The Northern Lights Choir, under the direction of Helen Demong, will perform music by Berstein, Copland, and premiere the concert version of Glenn McClure’s, “Adirondack Folk Opera,” this Friday, May 13th , 8 pm, St. Bernard’s Church in Saranac Lake, NY. Tickets $12 at the door
Listen to NPR interview including a song sample.
Glenn McClure Composer’s Notes:
“This concert represents the next step in a multi-year project: the creation of an Adirondack Folk Opera based on the unique Adirondack abolition story, Timbuctoo. While these choral works and arias do not tell the whole story, they explore key ideas and historical moments. Act I introduces the premise for the settlement: to fulfill the land ownership requirement for voting in the 1850’s. It also sweeps us up into the optimism that drove many to the Adirondacks. “Come On Up” reminds us of the minstrel music that took the nation by storm in the mid 19th century. Act II opens with an exploration of the complex and often competing social movements of the time and closes with the reminder that the natural world unites us despite our human conflicts. Act III takes us to the funeral of John Brown after his fateful attack on the Harper’s Ferry armory. We are reminded of the religious diversity (Catholic and Protestant) of the region with a new setting of the Latin prayer, “Ave Maria” and the hymn, “Blow Ye Trumpets, Blow” that Lyman Epps sang at this event in July 1859. Act IV conveys a recommitment to the ideals of Timbuctoo that resonates into our lives as citizens of a democratic nation.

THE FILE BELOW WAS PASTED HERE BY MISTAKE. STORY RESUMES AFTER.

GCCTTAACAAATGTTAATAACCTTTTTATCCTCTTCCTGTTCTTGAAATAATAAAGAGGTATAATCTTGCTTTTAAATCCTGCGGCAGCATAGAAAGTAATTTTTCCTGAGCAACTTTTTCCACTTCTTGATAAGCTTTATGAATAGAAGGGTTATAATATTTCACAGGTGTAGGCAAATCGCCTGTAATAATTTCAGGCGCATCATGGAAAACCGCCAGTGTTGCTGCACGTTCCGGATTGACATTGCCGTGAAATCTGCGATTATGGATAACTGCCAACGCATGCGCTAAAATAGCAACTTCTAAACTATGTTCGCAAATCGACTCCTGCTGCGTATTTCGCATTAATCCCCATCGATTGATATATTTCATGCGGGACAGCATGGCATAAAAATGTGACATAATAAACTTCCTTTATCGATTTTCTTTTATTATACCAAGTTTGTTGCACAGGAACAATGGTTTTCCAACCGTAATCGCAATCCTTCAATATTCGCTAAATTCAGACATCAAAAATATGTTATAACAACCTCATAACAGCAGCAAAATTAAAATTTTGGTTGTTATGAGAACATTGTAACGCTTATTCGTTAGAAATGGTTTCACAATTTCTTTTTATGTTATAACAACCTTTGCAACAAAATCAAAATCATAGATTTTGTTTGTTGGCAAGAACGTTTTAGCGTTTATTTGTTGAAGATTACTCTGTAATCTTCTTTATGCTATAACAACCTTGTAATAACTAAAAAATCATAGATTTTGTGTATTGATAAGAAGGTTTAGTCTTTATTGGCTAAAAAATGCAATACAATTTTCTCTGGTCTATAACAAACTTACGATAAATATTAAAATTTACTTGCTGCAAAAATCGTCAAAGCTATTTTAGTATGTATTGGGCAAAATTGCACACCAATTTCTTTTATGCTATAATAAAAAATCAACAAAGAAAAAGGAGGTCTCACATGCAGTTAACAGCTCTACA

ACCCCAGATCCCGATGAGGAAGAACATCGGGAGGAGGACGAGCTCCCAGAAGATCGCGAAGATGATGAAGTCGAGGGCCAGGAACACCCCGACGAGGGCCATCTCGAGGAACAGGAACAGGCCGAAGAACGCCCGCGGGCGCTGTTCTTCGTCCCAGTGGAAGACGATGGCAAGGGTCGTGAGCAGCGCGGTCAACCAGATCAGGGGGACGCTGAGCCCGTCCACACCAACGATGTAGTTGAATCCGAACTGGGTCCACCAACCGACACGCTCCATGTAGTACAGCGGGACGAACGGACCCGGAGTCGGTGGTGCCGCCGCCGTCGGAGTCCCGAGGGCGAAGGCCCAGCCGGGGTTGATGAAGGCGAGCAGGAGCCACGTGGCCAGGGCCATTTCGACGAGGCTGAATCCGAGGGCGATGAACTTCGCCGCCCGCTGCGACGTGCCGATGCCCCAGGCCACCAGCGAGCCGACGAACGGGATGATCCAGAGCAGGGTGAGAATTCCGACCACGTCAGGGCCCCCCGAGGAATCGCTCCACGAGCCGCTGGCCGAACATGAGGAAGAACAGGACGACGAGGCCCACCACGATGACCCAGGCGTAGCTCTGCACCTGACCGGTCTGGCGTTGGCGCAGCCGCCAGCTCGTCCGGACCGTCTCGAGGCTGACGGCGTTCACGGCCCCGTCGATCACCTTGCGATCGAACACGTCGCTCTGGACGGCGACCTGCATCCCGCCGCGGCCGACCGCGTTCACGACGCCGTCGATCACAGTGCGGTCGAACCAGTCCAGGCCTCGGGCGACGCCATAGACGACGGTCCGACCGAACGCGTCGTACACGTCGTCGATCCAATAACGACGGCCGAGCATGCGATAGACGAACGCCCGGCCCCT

This music is infused with both human history and natural history. The final section of “Procession of the Pines” demonstrates the transformation of scientific data into musical notes. The data, from Dr. Curt Stager’s research, represents the remains of microscopic plant-like algae called “diatoms” in Wolf Lake. Diatoms float about in the lake during summer, but they die in winter and sink to the bottom where their glassy shells remain for thousands of years. Wolf Lake is unique in being one of the few remaining examples of what Adirondack lakes were like before the last century of environmental woes. It acts as a sentinel that can warn of future changes that may come as the world warms. The abundance of diatoms tells us how wet or dry the Adirondack climate was in the past. In this musical translation, higher pitches say “wetter” and lower pitches say “drier.” The ups and downs of the piano part represent natural climate fluctuations through the centuries. These numbers go up during 1800’s in response to human interventions. Wolf Lake is singing to us a story of change. Since the 19th century, that song has been a joint composition between climate and people.”
We plan to develop this concert version into a fully-staged production. If you are interested to help fund the next phase of the Adirondack Folk Opera, please contact Glenn McClure or Helen Demong at firstname.lastname@example.org.